At a time when the United States and its Western allies are struggling to determine the proper oversight of digital platform companies, the Chinese government is moving decisively ahead with its own plan. That China has designed regulations for these digital platform companies to stimulate competition and innovation should send a message to Western policymakers.
This “City Playbook for Advancing the SDGs” compiles a series of how-to briefs and case studies on advancing sustainable development and social progress locally. These short, digestible, and practical briefs are written by city government officials for other city officials, based on their direct experience.
Hundreds of higher education institutions are procuring algorithms that strategically allocate scholarships to convince more students to enroll. In doing so, these enrollment management algorithms help colleges vary the cost of attendance to students’ willingness to pay, a crucial aspect of competition in the higher education market. This paper elaborates on the specific two-stage process by which these algorithms first predict how likely prospective students are to enroll, and second help decide how to disburse scholarships to convince more of those prospective students to attend the college. These algorithms are valuable to colleges for institutional planning and financial stability, as well as to help reach their preferred financial, demographic, and scholastic outcomes for the incoming student body.
Just a few months ago, we almost sang a song of triumph in the fight against the pandemic. The infection numbers drastically decreased in countries with high vaccination rates. The Tokyo Olympic Games ended without a big outbreak. Many sports leagues resumed their activities, like Major League Baseball and the English Premier League. We dreamed of a world that was back to normal.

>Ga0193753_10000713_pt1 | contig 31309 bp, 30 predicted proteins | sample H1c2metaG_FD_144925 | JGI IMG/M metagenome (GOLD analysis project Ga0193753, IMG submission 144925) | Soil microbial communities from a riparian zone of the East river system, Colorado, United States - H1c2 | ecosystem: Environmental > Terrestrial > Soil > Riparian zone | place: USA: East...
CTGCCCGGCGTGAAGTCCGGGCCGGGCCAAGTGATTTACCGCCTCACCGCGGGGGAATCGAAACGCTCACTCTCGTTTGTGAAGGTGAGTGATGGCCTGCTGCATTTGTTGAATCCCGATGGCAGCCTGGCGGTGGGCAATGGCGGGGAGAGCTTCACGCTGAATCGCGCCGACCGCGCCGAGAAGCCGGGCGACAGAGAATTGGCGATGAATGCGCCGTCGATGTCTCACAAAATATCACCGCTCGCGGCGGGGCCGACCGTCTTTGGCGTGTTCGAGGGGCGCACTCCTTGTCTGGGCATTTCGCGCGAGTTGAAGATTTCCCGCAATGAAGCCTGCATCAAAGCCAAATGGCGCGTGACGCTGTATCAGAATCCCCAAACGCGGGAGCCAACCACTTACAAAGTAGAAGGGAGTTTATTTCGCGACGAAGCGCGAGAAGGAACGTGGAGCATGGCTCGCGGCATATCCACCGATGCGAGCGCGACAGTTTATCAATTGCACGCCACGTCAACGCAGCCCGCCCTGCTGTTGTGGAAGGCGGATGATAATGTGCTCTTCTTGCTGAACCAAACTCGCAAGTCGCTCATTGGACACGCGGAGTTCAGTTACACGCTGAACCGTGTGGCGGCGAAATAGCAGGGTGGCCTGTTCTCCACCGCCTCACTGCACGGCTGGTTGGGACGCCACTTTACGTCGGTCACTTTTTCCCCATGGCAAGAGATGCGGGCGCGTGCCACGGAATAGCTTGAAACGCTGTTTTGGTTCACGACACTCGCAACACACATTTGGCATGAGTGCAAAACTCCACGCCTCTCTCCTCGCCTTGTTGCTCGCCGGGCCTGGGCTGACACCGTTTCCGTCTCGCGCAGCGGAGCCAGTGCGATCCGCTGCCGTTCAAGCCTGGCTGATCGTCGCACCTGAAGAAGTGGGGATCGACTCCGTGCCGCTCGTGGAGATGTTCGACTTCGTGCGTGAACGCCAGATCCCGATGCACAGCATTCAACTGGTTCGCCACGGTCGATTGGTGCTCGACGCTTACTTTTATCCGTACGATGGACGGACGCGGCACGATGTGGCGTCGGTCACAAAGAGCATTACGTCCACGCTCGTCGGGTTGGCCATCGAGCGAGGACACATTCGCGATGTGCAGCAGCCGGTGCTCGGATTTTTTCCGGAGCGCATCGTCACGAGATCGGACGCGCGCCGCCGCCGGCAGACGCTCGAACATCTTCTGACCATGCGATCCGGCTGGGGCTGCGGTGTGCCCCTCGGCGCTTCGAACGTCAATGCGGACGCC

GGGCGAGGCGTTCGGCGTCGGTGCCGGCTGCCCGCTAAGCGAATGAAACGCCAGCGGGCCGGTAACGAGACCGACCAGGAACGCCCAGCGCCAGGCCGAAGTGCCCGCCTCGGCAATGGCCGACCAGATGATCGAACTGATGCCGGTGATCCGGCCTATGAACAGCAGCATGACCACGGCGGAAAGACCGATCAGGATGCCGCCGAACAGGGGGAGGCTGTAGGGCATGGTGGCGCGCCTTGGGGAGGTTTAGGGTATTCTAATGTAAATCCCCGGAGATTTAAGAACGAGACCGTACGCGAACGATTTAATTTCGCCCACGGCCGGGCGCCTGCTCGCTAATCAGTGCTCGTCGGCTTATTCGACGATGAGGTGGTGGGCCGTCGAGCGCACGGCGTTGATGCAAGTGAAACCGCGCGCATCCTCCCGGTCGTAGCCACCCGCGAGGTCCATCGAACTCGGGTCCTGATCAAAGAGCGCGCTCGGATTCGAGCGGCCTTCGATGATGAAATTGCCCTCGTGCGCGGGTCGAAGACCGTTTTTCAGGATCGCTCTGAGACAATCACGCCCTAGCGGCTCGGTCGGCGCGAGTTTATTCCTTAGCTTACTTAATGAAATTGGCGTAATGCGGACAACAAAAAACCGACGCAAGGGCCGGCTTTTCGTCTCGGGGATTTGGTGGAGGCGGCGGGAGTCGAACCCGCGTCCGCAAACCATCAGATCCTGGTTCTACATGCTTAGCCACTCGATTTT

The impacts of the COVID-19 pandemic have been felt in a lot of different ways. Lower-wage workers have suffered far greater employment losses than high-wage workers, with employment slower to recover, as the W.E. Upjohn Institute found. Permanent job losses among Black workers have been almost twice those of white workers. Mothers have seen a much sharper decline in their labor force participation rate than fathers.
The passage of the United States-Mexico-Canada Agreement (USMCA) through the U.S. Congress with overwhelming bipartisan support, as well as with strong political backing in Canada and Mexico, underscored the importance of USMCA for North American trade and economic relations. It builds on the North American Free Trade Agreement (NAFTA) and largely retains NAFTA’s commitment to lowering trade barriers although it rolls back trade openness in the auto sector. USMCA also adds robust new and timely commitments, particularly on digital trade, labor, and the environment.
In the America of 2021, a seemingly unstoppable force has met an apparently immovable object. Across the nation, state officials are acting with brazen impunity in curtailing voting rights. At best nakedly partisan, and at worst openly racist, legislators are proposing and passing, and some governors are signing, statutes that will strip the ballot from millions, seize the power to overturn election outcomes those partisans don’t like, and potentially tilt the political playing field for decades to come. No wonder President Biden has declared it the “most significant test of our democracy since the Civil War.”[2 ]
Twenty years after the 9/11 attacks, six Brookings scholars reflect on their personal experiences of that terrible day, and offer expert insights into how 9/11 changed policy and what the anniversary suggests for policy moving forward.
Twenty years ago, I sat in a classroom on the Upper West Side of Manhattan with around 40 peers. We were concentration-shopping — the ritual through which students at Columbia University’s School of International and Public Affairs (SIPA) received presentations by faculty explaining the various courses of study available to them. This particular session was devoted to international security policy, and the content was being delivered by its then-director, the venerable Dick Betts. I remember very clearly watching Betts step behind the lectern to make the following statement with frank and unsentimental seriousness: “You may not be interested in war. But war is interested in you.” Some number of people tittered at what I presume they found to be the melodrama in the moment; the following Tuesday was September 11, 2001.